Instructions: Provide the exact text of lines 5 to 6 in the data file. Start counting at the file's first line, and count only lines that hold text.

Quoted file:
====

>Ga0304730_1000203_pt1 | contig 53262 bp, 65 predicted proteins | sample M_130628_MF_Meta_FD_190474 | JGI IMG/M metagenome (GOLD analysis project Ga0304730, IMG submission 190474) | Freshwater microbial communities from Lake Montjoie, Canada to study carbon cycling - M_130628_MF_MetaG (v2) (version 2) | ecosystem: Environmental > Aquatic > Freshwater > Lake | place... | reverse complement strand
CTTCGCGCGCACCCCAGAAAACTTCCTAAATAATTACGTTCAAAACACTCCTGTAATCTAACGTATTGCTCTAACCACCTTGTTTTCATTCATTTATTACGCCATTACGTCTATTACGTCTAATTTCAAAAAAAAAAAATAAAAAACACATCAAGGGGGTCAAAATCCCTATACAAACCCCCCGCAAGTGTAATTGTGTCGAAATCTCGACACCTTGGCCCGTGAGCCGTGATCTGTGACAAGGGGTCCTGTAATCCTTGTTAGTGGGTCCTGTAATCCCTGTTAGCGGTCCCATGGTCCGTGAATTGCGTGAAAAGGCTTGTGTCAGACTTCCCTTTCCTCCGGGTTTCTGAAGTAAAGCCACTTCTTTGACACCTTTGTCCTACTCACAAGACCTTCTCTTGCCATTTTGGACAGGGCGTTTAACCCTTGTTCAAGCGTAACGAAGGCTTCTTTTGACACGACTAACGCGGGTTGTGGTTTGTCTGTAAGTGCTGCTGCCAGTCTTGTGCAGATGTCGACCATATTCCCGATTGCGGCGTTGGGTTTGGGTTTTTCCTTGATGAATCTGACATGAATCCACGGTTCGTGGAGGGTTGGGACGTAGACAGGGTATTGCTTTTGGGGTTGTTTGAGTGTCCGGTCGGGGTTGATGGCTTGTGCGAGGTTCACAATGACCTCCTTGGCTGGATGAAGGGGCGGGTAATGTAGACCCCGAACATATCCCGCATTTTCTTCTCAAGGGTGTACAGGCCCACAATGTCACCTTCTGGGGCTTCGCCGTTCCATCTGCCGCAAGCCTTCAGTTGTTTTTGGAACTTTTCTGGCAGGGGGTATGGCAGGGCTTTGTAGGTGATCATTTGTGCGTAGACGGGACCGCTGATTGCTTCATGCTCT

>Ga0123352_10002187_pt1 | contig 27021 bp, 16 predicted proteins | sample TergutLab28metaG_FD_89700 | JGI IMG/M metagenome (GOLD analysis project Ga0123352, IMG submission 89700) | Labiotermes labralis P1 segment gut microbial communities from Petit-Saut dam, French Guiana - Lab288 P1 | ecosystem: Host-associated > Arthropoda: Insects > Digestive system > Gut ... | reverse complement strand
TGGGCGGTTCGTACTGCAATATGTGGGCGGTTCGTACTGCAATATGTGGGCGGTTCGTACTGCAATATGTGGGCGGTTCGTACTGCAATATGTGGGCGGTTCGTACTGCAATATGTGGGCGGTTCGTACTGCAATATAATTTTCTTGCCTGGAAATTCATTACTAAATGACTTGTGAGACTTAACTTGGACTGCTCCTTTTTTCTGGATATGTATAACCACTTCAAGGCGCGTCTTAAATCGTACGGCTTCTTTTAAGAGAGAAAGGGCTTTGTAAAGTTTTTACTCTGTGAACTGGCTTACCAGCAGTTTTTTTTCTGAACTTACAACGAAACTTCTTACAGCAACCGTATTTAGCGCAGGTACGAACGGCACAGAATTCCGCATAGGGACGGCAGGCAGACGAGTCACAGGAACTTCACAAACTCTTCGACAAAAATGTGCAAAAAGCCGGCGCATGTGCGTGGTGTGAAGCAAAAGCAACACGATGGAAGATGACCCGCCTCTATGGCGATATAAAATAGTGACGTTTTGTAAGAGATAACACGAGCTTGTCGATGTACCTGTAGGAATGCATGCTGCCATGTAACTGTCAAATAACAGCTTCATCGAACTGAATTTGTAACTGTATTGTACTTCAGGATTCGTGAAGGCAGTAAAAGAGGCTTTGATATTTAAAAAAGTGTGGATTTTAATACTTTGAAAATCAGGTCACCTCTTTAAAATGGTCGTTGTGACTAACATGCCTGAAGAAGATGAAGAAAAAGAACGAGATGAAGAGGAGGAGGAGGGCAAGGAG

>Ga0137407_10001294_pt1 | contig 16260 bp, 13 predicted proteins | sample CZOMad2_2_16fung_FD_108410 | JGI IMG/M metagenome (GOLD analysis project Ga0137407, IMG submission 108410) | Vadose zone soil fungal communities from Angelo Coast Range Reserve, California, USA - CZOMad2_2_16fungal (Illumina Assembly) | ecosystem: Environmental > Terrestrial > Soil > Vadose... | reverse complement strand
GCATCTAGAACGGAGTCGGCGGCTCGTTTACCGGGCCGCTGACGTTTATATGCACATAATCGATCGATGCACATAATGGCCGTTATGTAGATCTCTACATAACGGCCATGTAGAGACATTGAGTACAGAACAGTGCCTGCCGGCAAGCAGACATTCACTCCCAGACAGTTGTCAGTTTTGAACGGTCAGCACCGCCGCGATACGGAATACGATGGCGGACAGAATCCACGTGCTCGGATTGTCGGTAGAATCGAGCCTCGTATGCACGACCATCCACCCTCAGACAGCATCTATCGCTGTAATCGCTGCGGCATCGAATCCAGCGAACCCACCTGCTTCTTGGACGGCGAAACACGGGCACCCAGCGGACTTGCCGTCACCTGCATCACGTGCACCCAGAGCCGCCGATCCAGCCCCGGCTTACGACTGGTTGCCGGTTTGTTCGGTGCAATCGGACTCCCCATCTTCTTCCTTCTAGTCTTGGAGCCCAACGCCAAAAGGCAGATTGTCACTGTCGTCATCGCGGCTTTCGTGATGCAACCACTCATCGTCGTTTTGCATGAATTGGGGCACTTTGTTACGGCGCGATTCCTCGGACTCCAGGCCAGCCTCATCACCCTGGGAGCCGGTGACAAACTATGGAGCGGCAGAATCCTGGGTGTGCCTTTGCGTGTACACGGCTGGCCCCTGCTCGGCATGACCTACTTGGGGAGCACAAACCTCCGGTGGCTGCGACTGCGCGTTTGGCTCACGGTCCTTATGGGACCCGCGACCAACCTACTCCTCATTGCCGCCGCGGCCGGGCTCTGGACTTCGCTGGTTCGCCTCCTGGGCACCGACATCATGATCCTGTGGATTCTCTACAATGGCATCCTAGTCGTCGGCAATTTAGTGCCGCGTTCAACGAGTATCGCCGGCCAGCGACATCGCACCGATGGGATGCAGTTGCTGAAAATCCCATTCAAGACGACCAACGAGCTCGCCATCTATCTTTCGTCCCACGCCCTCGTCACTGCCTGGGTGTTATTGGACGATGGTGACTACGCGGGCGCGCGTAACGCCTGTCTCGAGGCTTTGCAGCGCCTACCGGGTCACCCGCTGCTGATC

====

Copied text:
>Ga0137407_10001294_pt1 | contig 16260 bp, 13 predicted proteins | sample CZOMad2_2_16fung_FD_108410 | JGI IMG/M metagenome (GOLD analysis project Ga0137407, IMG submission 108410) | Vadose zone soil fungal communities from Angelo Coast Range Reserve, California, USA - CZOMad2_2_16fungal (Illumina Assembly) | ecosystem: Environmental > Terrestrial > Soil > Vadose... | reverse complement strand
GCATCTAGAACGGAGTCGGCGGCTCGTTTACCGGGCCGCTGACGTTTATATGCACATAATCGATCGATGCACATAATGGCCGTTATGTAGATCTCTACATAACGGCCATGTAGAGACATTGAGTACAGAACAGTGCCTGCCGGCAAGCAGACATTCACTCCCAGACAGTTGTCAGTTTTGAACGGTCAGCACCGCCGCGATACGGAATACGATGGCGGACAGAATCCACGTGCTCGGATTGTCGGTAGAATCGAGCCTCGTATGCACGACCATCCACCCTCAGACAGCATCTATCGCTGTAATCGCTGCGGCATCGAATCCAGCGAACCCACCTGCTTCTTGGACGGCGAAACACGGGCACCCAGCGGACTTGCCGTCACCTGCATCACGTGCACCCAGAGCCGCCGATCCAGCCCCGGCTTACGACTGGTTGCCGGTTTGTTCGGTGCAATCGGACTCCCCATCTTCTTCCTTCTAGTCTTGGAGCCCAACGCCAAAAGGCAGATTGTCACTGTCGTCATCGCGGCTTTCGTGATGCAACCACTCATCGTCGTTTTGCATGAATTGGGGCACTTTGTTACGGCGCGATTCCTCGGACTCCAGGCCAGCCTCATCACCCTGGGAGCCGGTGACAAACTATGGAGCGGCAGAATCCTGGGTGTGCCTTTGCGTGTACACGGCTGGCCCCTGCTCGGCATGACCTACTTGGGGAGCACAAACCTCCGGTGGCTGCGACTGCGCGTTTGGCTCACGGTCCTTATGGGACCCGCGACCAACCTACTCCTCATTGCCGCCGCGGCCGGGCTCTGGACTTCGCTGGTTCGCCTCCTGGGCACCGACATCATGATCCTGTGGATTCTCTACAATGGCATCCTAGTCGTCGGCAATTTAGTGCCGCGTTCAACGAGTATCGCCGGCCAGCGACATCGCACCGATGGGATGCAGTTGCTGAAAATCCCATTCAAGACGACCAACGAGCTCGCCATCTATCTTTCGTCCCACGCCCTCGTCACTGCCTGGGTGTTATTGGACGATGGTGACTACGCGGGCGCGCGTAACGCCTGTCTCGAGGCTTTGCAGCGCCTACCGGGTCACCCGCTGCTGATC